OSK Architects hides a second storey beneath Seddon House's angular metal roof
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OSK Architects hides a second storey beneath Seddon House's angular metal roof

A large corrugated metal roof is drawn down over the the upper floor of this house in Melbourne, making it appear to have just a single level when seen from the street (+ slideshow).

Seddon House by OSK Architects

Seddon House stands on the site of a disused inner-city car park, which local firm OSK Architects was asked to transform into a family home.

The compact building is intended to accommodate three generations of one family and was designed to complement the surrounding low-rise properties.

Seddon House by OSK Architects

From the street, only a single level of the house is visible. The second storey is accommodated beneath a large pitched roof and only comes into view around the side of the property.

Seddon House by OSK Architects

"Having the building read at different scales, from different angles, was the real challenge of the project," said OSK Architects principal Ben Waters.

"At first glance the building registers as a simple single-storey structure, one that follows the logic of its street context," he added. "From the north, you realise a second floor fits within the roof form – the scale of the house opens up as you move around it."

Seddon House by OSK Architects

The corrugated metal roof rises from a simple timber facade containing a single large window facing onto the street.

On the northern side the building's scale becomes apparent, with the upper storey containing three bedrooms slotted beneath the folded outline of the roof.

Seddon House by OSK Architects

"The project emphasises the roof as a unifying architectural element," said Waters. "Its geometry defines the scale and architectural expression of the building whilst controlling light and temperature throughout the year."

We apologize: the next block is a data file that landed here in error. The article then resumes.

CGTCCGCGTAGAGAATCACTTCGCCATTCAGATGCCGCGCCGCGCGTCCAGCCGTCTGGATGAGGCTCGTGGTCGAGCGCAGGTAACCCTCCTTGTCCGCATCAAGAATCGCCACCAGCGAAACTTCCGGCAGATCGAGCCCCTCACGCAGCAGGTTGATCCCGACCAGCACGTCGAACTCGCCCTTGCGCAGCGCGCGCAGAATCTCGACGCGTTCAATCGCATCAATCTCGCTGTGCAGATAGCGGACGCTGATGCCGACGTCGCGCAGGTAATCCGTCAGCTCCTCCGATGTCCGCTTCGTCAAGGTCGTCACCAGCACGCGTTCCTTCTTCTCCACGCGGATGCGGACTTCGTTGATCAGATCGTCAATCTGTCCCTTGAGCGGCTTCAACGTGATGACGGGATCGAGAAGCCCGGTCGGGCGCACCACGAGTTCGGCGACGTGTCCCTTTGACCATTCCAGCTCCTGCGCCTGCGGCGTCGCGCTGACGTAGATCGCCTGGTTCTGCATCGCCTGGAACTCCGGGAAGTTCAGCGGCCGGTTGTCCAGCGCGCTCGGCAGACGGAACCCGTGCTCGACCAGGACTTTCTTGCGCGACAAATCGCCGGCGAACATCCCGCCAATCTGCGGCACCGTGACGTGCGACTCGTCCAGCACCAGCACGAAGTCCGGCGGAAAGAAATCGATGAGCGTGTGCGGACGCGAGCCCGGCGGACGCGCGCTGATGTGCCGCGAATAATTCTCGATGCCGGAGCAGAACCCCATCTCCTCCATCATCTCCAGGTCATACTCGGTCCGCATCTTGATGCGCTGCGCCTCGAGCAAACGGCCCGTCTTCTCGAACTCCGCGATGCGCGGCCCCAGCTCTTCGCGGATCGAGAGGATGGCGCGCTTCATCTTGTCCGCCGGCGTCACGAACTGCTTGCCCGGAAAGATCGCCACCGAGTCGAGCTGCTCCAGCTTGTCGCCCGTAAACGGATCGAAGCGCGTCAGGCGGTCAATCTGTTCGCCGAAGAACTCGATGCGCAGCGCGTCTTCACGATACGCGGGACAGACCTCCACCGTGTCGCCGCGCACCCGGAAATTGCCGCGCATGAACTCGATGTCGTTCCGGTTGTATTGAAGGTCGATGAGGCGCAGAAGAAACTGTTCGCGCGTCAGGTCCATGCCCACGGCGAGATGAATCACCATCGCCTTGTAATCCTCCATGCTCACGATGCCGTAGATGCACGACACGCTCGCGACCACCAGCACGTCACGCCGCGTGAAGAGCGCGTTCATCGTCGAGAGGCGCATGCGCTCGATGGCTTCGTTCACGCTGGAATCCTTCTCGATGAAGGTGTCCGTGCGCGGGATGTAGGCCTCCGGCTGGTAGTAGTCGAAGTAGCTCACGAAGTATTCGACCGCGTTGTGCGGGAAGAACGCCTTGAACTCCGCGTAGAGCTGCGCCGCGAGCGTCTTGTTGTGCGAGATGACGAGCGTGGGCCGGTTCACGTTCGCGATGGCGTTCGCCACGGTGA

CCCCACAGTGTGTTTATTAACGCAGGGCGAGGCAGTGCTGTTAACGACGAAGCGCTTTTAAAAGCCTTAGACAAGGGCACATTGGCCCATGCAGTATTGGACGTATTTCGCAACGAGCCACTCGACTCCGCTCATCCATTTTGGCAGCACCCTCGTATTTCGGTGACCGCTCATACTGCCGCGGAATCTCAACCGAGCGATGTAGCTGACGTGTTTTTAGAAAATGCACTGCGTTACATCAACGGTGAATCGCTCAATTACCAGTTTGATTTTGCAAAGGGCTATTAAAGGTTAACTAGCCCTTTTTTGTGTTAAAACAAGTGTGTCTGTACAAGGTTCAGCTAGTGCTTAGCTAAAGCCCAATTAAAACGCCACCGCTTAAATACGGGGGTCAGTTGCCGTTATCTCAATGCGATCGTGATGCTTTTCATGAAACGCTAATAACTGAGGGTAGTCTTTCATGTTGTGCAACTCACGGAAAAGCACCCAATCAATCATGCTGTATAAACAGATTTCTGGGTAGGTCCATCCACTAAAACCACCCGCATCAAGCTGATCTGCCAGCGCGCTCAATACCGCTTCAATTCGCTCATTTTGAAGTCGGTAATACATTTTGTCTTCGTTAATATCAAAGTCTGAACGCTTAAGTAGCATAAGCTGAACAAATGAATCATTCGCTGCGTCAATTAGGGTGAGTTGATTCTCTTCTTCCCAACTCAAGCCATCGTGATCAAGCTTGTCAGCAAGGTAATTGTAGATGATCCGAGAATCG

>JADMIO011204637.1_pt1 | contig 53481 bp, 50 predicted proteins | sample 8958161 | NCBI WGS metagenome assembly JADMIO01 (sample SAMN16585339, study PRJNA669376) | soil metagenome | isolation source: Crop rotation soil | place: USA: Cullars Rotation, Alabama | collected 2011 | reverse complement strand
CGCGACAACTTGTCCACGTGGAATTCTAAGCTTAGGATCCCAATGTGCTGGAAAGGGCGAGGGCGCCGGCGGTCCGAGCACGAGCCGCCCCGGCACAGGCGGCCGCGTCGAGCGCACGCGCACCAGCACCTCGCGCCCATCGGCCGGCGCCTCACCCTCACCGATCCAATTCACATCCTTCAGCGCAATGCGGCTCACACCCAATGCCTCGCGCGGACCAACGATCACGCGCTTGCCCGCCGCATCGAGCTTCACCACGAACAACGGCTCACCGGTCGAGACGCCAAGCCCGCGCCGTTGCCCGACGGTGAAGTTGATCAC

Seddon House by OSK Architects

The roof is also used to collect rainwater, cross ventilate the house and hosts solar panels.

The site is prone to flooding so the entire building is constructed on an engineered concrete slab, which raises the house above historic flood levels by using screw-pile footings.

Seddon House by OSK Architects

A short set of steps on one side of the property leads to an entrance integrated into a largely glazed section of the facade, which flanks the open-plan living room, kitchen and dining area.

Seddon House by OSK Architects

A section of the upper storey juts out to shelter the decked area leading to the entrance. Windows that open out like awnings are incorporated into the facade help to ventilate a tiled space connecting the bedrooms.

Seddon House by OSK Architects

The ground-floor kitchen and dining area opens onto a wooden deck at the rear. This space culminates in a lounge positioned beneath the sloping roof. The height of this space is accentuated by glazing that extends to meet the angled ceiling.

Seddon House by OSK Architects

A staircase rising from one side of the kitchen features storage integrated below its ash treads, including space for a fridge, cabinets and cubby holes for wine.

Photography is by Ben Hosking.

Seddon House by OSK Architects
Axonometric diagram – click for larger image
Seddon House by OSK Architects
Floor plan – click for larger image
Seddon House by OSK Architects
Section – click for larger image